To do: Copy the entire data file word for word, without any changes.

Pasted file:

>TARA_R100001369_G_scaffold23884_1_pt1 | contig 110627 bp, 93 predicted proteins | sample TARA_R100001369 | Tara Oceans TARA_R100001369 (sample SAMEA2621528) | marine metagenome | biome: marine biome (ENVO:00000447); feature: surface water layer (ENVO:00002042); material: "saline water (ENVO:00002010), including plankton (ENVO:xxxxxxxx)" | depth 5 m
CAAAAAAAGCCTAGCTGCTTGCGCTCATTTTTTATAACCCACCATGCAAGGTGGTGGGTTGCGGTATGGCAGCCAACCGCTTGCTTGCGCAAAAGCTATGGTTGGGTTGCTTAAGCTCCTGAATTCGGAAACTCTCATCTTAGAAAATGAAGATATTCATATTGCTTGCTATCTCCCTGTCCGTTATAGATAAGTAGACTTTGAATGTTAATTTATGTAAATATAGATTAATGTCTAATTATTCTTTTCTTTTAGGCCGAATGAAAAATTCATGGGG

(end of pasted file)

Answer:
>TARA_R100001369_G_scaffold23884_1_pt1 | contig 110627 bp, 93 predicted proteins | sample TARA_R100001369 | Tara Oceans TARA_R100001369 (sample SAMEA2621528) | marine metagenome | biome: marine biome (ENVO:00000447); feature: surface water layer (ENVO:00002042); material: "saline water (ENVO:00002010), including plankton (ENVO:xxxxxxxx)" | depth 5 m
CAAAAAAAGCCTAGCTGCTTGCGCTCATTTTTTATAACCCACCATGCAAGGTGGTGGGTTGCGGTATGGCAGCCAACCGCTTGCTTGCGCAAAAGCTATGGTTGGGTTGCTTAAGCTCCTGAATTCGGAAACTCTCATCTTAGAAAATGAAGATATTCATATTGCTTGCTATCTCCCTGTCCGTTATAGATAAGTAGACTTTGAATGTTAATTTATGTAAATATAGATTAATGTCTAATTATTCTTTTCTTTTAGGCCGAATGAAAAATTCATGGGG